Mary-Pat Hector became an anti-violence activist at the age of nine. At 13, she launched Just Think Twice, a campaign that aims to convince youth to think twice before picking up a gun. To spread her message, Hector installed 65 billboards in her hometown of Atlanta and spoke to more than 6,000 kids at schools, churches, and conferences across the country.
Hector now serves as youth leader to the civil rights organization National Action Network. Recently, she and several dozen fellow young activists took to street corners in west Atlanta to bring attention to their neighborhood's uptick in violent crimes. As part of their Occupy the Corners campaign, they demonstrated outside for two days, under a chilly rain.
Hector balances her activist work with a full class schedule at Spelman College, where she also serves as her class president. At 3:45 one morning, she tweeted: "Just finished studying. Class in five hours." She says she's determined to ace her political science courses in preparation for her future presidential run. ("Look out for me in 2044!" she tells me.)
Hector says she would welcome a chance to sit down with all the 2016 presidential candidates on behalf of young voters. As a young woman who attends more funerals than graduations, Hector wants to ask the candidates what they plan to do about gun violence. She also wants to remind them that young people like her are worth listening to. "They should start seeing us as assets, not as liabilities," Hector says.
We'll be publishing profiles of this year's list of the 30 top thinkers under 30 throughout the month of March. Visit this page every day to read about another young person who is making an impact on the social, political, and economic issues we cover every day at Pacific Standard.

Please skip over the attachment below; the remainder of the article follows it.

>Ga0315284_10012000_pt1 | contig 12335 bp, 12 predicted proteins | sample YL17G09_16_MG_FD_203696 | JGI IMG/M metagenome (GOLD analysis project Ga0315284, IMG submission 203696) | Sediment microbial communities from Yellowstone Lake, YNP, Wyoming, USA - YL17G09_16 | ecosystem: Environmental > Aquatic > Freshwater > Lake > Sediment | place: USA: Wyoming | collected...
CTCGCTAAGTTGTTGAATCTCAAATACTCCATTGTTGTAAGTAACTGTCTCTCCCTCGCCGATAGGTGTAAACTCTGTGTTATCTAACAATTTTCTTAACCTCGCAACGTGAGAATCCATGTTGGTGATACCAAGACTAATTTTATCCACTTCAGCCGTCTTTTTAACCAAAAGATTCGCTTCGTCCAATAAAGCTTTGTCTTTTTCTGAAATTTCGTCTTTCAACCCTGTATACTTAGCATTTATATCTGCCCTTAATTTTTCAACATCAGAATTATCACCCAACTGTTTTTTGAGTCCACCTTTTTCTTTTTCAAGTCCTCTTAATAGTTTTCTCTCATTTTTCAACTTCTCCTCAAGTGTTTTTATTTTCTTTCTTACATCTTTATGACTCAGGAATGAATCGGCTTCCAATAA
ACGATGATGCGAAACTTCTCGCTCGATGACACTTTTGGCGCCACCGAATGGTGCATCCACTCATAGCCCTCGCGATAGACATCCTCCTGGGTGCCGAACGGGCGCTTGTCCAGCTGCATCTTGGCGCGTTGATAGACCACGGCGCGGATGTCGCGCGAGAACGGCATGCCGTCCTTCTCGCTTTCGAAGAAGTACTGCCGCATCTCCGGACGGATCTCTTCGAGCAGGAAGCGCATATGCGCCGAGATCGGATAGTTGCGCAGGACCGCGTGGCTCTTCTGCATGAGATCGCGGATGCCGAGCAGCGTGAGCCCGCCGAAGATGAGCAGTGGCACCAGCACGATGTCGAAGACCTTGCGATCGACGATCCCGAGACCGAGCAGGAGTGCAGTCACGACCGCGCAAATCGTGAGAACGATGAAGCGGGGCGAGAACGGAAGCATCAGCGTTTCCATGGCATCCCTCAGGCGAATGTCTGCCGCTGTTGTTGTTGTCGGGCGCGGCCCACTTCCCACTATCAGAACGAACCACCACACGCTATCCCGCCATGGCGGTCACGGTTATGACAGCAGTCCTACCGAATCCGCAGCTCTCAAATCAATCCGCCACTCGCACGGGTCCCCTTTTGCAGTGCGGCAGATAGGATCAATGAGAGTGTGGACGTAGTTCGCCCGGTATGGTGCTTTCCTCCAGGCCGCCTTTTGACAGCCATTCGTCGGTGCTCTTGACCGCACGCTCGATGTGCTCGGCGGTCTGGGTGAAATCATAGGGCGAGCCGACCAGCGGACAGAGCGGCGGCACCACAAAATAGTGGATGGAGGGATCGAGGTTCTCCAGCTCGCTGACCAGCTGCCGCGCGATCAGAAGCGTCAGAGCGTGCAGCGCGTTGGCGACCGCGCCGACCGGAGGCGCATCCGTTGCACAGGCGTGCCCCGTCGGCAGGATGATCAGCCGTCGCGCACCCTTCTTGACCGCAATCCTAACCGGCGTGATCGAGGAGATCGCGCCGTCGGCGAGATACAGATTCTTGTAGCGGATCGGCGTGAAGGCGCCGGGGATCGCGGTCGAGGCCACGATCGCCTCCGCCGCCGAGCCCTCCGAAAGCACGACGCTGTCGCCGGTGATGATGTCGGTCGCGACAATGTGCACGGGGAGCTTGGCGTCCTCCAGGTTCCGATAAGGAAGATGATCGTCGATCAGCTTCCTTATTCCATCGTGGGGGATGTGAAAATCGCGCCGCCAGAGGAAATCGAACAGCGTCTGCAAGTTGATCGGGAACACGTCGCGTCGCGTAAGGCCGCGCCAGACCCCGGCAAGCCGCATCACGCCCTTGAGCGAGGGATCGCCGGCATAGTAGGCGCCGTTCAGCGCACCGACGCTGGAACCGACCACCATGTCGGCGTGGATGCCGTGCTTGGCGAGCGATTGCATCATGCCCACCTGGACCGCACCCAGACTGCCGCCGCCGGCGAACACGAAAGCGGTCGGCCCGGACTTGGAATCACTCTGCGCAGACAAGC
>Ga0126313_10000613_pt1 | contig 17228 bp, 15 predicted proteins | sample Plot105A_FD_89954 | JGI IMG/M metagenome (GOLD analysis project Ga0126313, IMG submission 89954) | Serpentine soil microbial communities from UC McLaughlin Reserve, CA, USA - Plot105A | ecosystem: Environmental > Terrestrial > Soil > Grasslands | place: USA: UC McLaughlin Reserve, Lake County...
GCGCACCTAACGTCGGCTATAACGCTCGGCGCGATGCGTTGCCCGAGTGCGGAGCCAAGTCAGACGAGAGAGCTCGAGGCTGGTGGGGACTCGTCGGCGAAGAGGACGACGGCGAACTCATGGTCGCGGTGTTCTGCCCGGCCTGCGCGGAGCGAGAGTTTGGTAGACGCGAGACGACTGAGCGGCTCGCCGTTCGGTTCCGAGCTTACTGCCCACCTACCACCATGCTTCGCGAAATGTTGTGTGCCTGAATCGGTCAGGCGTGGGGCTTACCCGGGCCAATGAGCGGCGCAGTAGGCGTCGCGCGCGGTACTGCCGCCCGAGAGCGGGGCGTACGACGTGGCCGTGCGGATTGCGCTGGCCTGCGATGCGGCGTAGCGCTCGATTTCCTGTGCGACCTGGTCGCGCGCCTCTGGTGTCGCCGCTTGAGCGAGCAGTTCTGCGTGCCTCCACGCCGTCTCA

Hector attributes her early interest in activism to her sense of compassion, which she thinks she inherited from her mother. "My mom was always doing some sort of community service—cooking for kids at the teen center, volunteering for hurricane-relief work, collecting shoes for donation drives. From a young age, I understood that caring for other people is what you're supposed to do," Hector says.
Hector's mom always supported her ambitious campaign ideas, even as she pushed Hector to improve on those ideas. For instance, when 13-year-old Hector proposed using billboards to raise awareness about gun violence, her mom encouraged her to research what kinds of images would best persuade her target audience. Heeding her mother's advice, Hector conducted a focus group. She sought out participants from several demographics, including the one that she felt needed to hear her message most: young men with a criminal history. Through her research, Hector learned that many young men "didn't even flinch" when shown images of dead bodies. However, photographs of "middle-aged women crying over coffins" gave them pause. Hector wouldn't quit trying to make sense of this finding until she thought she understood: Just like her, these boys loved their mothers more than anything.
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